applying it to the skin in creams or oils
The maximum recommended intake is 4 grams (g)Trusted Source of ginger a day — and less if the person experiences adverse effects.
Is it safe?
Experts consider consuming small amounts of ginger to be safe. Adverse effects are mild and rare and typically only occur when a person consumes more than 6 g per day.
Consuming more than this can lead to: heartburn, indigestion, gastrointestinal reflux, diarrhea
bleeding problems in people taking warfarin (Coumadin), low blood pressure, a higher risk of gallstones, changes in heart rhythm, in rare cases.
There is a risk of other adverse effects, such as an allergic reaction, a rash, or irritation. Anyone who may be experiencing this should contact a healthcare professional.
It is important to consult a doctor before increasing the intake of ginger, as it may not be appropriate for everyone, and it may interact with some drugs, such as blood thinners.
Dosage and how to use ginger
Experts say that using up to 4 g of ginger per day could help manage arthritis symptoms, and this quantity is relatively safe to consume.
Ginger is easy to ingest in capsules. Alternately, a person might try adding it to their diet or using a ginger cream.
The Arthritis Foundation (AF) suggests taking ginger as a powder, extract, tincture, capsule, or oil. They recommend having a maximum of 2 g a day, divided into three doses, or drinking up to 4 cups of ginger tea daily.
Supplements, herbs, and topical creams with ginger in them are available for purchase online.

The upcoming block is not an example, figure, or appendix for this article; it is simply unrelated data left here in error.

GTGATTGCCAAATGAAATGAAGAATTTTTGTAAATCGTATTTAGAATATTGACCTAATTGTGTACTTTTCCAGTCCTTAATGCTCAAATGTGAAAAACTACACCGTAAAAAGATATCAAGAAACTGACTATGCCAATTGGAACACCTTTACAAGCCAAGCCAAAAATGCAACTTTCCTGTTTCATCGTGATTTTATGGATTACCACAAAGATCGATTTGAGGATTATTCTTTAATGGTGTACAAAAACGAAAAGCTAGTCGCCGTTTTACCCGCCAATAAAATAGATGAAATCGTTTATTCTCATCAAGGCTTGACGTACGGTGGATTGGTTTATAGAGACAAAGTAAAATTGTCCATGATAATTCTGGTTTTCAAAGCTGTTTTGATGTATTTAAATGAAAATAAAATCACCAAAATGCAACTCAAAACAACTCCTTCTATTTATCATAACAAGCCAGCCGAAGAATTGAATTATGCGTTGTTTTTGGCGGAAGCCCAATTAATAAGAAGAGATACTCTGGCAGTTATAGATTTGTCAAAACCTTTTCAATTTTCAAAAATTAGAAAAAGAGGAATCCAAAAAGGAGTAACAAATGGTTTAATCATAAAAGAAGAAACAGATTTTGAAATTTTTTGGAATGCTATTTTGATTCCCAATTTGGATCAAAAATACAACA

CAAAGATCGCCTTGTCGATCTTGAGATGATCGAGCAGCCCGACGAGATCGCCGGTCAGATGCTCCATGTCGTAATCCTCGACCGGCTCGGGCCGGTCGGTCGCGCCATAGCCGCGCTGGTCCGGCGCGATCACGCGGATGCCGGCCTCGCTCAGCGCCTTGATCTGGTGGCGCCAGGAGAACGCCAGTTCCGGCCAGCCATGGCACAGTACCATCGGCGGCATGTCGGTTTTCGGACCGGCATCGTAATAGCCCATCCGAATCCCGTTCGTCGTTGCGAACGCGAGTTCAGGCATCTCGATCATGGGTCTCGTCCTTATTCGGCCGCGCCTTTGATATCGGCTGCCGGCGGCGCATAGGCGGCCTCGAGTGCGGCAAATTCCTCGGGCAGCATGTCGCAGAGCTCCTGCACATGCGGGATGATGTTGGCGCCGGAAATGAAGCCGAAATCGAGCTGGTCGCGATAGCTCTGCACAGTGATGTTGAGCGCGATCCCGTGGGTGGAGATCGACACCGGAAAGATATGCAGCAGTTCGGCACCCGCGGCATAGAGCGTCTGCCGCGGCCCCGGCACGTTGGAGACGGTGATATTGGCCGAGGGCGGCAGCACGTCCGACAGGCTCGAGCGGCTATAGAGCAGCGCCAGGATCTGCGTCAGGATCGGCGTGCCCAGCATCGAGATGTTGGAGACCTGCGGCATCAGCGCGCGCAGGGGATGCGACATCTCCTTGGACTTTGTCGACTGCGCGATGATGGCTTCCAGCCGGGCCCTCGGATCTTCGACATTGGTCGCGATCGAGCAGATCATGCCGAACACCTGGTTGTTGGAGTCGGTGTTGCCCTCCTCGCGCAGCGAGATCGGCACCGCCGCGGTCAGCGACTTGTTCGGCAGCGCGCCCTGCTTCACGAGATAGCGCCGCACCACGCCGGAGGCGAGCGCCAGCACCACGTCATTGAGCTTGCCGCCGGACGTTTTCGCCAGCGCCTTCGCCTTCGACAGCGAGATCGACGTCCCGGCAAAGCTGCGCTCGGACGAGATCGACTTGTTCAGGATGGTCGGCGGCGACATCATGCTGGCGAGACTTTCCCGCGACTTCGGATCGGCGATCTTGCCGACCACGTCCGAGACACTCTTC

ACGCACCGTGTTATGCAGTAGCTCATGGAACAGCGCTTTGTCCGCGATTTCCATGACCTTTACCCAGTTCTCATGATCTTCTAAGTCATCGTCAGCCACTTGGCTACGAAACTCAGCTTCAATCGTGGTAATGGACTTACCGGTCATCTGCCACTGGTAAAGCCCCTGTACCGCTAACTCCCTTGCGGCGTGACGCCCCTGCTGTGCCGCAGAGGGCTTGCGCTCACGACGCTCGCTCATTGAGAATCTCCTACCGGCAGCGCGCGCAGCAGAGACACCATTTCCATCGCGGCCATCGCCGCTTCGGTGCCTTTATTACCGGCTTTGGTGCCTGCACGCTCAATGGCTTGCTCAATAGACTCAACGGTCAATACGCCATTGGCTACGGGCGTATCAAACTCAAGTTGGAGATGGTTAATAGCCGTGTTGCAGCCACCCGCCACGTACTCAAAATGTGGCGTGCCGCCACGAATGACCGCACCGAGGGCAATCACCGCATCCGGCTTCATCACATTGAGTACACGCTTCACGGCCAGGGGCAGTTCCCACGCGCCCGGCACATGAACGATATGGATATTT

Importantly, the AF reports that only half of the products reviewed in one survey met quality requirements. The Food and Drug Administration (FDA) does not monitor supplements, including ginger products, and there may be concerns about their safety, purity, or quality.
Anyone interesting in using ginger should speak with their doctor, who may be able to recommend a suitable option.
Is it worth taking?
Assuming that a person does not have a ginger allergy, consuming ginger or applying a ginger cream or a similar product to the skin may help manage arthritis pain and inflammation and is likely safe, a 2020 review concludes. However, more research is needed, and not everyone may experience the benefits.
For anyone who is unsure, it may be worth trying ginger and seeing how the body responds. However, it is best to seek advice from a healthcare professional before taking ginger to ensure that it is safe.
People have used ginger in medicine for thousands of years. Experts say that consuming up to 4 g of ginger a day may help manage pain and inflammation and is likely safe.
A person might consume ginger in foods and drinks, take ginger capsules, or use a cream that contains it. However, speak with a healthcare professional first. Ginger may not be suitable for everyone, and there is a risk of interactions with medications, including blood thinners.
Medically reviewed by Kim Rose-Francis RDN, CDCES, CNSC, LD, Nutrition — By Aaron Kandola (medicalnewstoday).